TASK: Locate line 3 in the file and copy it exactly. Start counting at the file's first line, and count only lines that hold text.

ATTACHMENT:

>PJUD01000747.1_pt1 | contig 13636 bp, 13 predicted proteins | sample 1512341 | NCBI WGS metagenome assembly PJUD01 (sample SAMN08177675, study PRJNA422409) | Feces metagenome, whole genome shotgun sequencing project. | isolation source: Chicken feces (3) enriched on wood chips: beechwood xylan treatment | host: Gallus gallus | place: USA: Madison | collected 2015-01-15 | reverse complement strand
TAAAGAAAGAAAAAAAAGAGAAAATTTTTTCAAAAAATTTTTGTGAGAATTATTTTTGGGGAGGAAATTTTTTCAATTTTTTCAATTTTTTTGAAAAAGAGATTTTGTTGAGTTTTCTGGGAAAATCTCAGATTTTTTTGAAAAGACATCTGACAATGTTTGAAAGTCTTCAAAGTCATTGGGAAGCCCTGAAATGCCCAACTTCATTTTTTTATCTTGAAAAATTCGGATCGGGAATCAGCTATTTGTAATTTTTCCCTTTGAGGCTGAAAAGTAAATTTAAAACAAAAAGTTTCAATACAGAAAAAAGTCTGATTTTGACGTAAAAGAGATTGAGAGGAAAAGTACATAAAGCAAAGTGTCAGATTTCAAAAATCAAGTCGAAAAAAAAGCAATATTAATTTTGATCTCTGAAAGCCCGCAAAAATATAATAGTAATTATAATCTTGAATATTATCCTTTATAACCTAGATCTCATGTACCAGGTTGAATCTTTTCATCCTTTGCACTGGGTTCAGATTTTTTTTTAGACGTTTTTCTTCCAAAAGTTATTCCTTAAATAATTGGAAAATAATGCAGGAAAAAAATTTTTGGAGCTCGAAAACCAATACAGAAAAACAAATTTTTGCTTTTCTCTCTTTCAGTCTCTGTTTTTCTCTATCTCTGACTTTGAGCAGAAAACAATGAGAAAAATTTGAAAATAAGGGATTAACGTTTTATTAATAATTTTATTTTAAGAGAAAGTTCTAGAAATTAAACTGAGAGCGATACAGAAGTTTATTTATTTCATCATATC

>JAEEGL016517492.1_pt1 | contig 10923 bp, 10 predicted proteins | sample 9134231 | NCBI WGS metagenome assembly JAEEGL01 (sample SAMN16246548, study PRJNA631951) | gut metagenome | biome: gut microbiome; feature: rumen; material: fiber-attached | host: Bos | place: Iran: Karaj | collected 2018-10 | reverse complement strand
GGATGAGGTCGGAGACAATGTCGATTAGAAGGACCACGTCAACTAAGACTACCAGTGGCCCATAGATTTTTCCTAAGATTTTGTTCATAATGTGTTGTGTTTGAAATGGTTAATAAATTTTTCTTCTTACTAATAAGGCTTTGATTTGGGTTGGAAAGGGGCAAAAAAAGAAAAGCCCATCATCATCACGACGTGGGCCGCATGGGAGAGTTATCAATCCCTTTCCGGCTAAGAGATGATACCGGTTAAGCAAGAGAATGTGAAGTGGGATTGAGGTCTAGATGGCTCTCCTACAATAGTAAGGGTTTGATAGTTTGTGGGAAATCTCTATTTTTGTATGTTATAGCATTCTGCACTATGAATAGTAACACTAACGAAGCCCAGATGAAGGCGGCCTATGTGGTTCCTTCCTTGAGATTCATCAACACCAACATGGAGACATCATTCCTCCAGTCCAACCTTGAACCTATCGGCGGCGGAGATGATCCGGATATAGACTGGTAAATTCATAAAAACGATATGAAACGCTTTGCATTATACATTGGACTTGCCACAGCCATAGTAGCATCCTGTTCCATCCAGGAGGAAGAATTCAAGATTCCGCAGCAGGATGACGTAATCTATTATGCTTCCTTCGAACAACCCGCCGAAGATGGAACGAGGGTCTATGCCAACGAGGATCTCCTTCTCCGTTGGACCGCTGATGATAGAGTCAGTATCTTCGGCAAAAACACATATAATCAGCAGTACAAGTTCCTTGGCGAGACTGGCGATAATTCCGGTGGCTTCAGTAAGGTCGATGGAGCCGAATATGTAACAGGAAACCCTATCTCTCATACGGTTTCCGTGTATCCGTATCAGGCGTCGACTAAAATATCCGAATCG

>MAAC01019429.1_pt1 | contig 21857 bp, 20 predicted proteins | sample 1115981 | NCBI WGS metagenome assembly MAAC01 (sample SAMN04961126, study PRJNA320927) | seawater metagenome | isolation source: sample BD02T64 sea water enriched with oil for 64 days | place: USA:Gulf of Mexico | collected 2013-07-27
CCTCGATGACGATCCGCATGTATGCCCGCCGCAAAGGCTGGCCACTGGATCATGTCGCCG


>JAEEGL016517492.1_pt1 | contig 10923 bp, 10 predicted proteins | sample 9134231 | NCBI WGS metagenome assembly JAEEGL01 (sample SAMN16246548, study PRJNA631951) | gut metagenome | biome: gut microbiome; feature: rumen; material: fiber-attached | host: Bos | place: Iran: Karaj | collected 2018-10 | reverse complement strand